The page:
#FridayPainting: Amedeo Modigliani “Portrait of the Painter Frank Haviland”

Who was Frank Haviland?

Frank Burty Haviland, born in 1886 Limoges, France, was a French Cubist painter.  

From an early age, Frank Haviland was influenced by his family’s creative professions.  He was the grandson of Philippe Burty, art collector and critic who gave us the artistic term, “japonisme.” He was the son of Charles Haviland, owner of Haviland and Company, a producer of porcelain. His brother, Paul was a photographer and writer.

Frank Haviland’s friends were the who’s who of the artist world of his time. Along with Amedeo Modigliani, he was a friend and early client of Pablo Picasso, and Georges Braque.

Amedeo Modigliani “Portrait of the Painter Frank Haviland” 1914 – Public Domain The Yorck Project (2002) 10.000 Meisterwerke der Malerei (DVD-ROM), distributed by DIRECTMEDIA Publishing GmbH. ISBN3936122202.

In 1910, Frank Haviland and sculptor, Manolo and De Séverac, moved to Céret, a commune in the Pyrénées-Orientales department in southern France.   He purchased a monastery which become known at the School of Céret. 

I can only imagine the creative energy that occurred when Pablo Picasso, Juan Gris, Georges Braque, Max Jacob and Auguste Herbin came together at School of Céret.

In 1914, Frank Haviland married Joséphine Laporta, a girl from Céret.

Frank Haviland was a noted collector and dealer of cubism.  I encourage you to read The Met’s brief biography of his life.

Published by Rebecca Budd

Blogger, Visual Storyteller, Podcaster, Traveler and Life-long Learner

16 thoughts on “#FridayPainting: Amedeo Modigliani “Portrait of the Painter Frank Haviland”

    1. I share your love of Modigliani, Resa. I was reading a Smithsonian article that during Modigliani’s lifetime, his paintings went for $10. His landlord confiscated some of his work in lieu of rent and then used the canvases to patch old mattresses. Tragic!!!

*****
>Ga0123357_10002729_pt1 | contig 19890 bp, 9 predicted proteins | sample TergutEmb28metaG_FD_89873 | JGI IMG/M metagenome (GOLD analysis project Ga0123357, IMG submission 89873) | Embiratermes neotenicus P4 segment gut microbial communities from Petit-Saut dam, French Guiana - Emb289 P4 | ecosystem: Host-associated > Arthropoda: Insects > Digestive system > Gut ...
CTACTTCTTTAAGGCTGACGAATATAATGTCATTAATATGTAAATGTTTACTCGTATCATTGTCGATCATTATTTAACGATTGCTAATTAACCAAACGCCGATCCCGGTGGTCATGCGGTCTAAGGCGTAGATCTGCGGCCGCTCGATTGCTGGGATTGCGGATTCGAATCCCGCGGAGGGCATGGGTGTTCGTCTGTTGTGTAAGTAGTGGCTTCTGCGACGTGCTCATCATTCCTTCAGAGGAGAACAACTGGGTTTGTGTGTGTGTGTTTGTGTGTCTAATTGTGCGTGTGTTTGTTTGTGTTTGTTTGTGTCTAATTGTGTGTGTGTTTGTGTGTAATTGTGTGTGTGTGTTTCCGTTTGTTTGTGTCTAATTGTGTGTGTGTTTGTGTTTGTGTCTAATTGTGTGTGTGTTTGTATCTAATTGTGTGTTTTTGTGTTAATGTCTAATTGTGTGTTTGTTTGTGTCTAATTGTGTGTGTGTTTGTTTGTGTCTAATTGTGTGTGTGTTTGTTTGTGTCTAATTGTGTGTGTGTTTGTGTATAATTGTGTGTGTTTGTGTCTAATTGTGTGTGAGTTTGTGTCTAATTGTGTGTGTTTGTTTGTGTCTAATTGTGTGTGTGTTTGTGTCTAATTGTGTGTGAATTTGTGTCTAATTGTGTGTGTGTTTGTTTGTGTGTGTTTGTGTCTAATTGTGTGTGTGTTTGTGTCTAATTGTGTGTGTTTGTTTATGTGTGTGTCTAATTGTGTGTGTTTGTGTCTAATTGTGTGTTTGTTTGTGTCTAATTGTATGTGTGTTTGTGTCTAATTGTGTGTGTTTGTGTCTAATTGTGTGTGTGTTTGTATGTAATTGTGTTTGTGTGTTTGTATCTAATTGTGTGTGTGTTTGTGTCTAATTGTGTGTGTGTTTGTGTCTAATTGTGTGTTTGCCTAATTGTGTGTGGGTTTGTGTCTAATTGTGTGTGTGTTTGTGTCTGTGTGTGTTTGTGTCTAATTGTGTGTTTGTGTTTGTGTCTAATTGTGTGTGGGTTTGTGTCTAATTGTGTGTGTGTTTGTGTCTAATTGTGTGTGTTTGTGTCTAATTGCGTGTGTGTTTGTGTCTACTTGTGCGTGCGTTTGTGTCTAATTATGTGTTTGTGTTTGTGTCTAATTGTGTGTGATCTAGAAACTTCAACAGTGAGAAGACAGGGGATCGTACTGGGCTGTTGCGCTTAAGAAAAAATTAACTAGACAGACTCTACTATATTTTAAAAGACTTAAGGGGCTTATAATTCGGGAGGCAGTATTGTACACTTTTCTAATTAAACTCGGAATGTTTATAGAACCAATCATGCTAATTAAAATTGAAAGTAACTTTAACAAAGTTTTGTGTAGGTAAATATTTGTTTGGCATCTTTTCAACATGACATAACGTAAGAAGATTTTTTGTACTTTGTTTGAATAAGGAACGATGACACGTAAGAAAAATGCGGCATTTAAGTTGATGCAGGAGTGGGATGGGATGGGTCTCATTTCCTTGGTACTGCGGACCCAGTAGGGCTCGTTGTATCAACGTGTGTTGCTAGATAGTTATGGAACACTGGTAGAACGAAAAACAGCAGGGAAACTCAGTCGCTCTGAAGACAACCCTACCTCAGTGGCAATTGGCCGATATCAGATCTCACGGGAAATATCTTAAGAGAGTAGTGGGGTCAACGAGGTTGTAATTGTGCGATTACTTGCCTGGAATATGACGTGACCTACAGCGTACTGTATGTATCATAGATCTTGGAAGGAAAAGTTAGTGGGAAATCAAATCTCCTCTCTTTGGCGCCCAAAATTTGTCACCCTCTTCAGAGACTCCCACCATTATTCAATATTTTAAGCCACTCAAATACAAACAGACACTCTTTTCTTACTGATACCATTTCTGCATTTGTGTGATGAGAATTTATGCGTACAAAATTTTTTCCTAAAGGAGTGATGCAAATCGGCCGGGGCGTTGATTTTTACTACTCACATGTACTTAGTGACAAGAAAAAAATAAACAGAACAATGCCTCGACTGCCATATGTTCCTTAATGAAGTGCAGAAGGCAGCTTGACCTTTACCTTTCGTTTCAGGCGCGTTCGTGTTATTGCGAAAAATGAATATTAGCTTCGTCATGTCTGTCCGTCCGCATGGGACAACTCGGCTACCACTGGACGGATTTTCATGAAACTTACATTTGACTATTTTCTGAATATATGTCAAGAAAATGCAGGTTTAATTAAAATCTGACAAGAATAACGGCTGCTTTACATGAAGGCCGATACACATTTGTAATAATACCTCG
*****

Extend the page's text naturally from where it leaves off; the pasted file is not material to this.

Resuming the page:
What I am learning is that when I don’t understand a painting, I am more likely to reject the art form. So when this happens, I say to myself – “Am I like those who rejected Monet? Matisse? Modigliani during their lifetimes?” That is when I stop, pause, reflect and gain more insight into artist’s message.

      Liked by 1 person

  1. Thank you for introducing this interesting painter–I had never heard of him or seen any of his paintings. His long faces are unique, I can not say that I find them handsome–but they are very different! You mentioned that he was an admirer of Cubism so he could have possibly been a friend of one of the famous Cubist painters-Picasso and. I am sure he learned much from him!. A study of this type of Art would be an interesting project.

    Liked by 1 person

    1. I am fascinated by Amedeo Modigliani’s elongated heads. What was the influence? What I found was that In 1909, he met the Romanian sculptor Constantin Brancusi. He took Brancusi’s advice that he should study African sculpture. Out of his studies he created eight stone heads whose elongated and simplified forms reflected the influence of African sculpture. These were exhibited In 1912 the Salon d’Automne . (I would love to visit this gallery https://www.salon-automne.com/en)

      This is a link to one of those sculptures: https://cdn.britannica.com/65/177065-050-4BE2546B/Head-Woman-limestone-sculpture-Amedeo-Modigliani-Washington.jpg

      When he returned to his painting in 1915, Modigliani’s experience as a sculptor influenced and changed the way he painted portraits.

      Liked by 1 person

    1. Like you, this is the first time that I heard the name Frank “Burty” Haviland. I had difficulty finding his paintings. He was not as prolific as his artist friends. I think jis gift was to bring them together and create an environment that ignited ideas. He eventually travelled to New York and met up with Alfred Stieglitz.

      Liked by 1 person

  2. Another fascinating new-to-me artist. As you say, think of the the conversations that must have taken place at the School of Céret – how I would have loved to be there! X

    Liked by 1 person

    1. What most interested me was that Modigliani added the word “painter” in the title. I thought that, with this title, Haviland’s paintings would come up in an internet search. Surprisingly, very few came up in the search which suggests that he was not as prolific as his artist friends.

      It seems that he was more of a collector of art and a strong advocate for creative endeavours. Modigliani was not the only one to paint a portrait of Frank “Burty” Haviland. Juan Gris painted “The Smoker” in 1913. It is a portrait of Burty Haviland which is now in the Thyssen-Bornemisza Museum in Madrid

      Like

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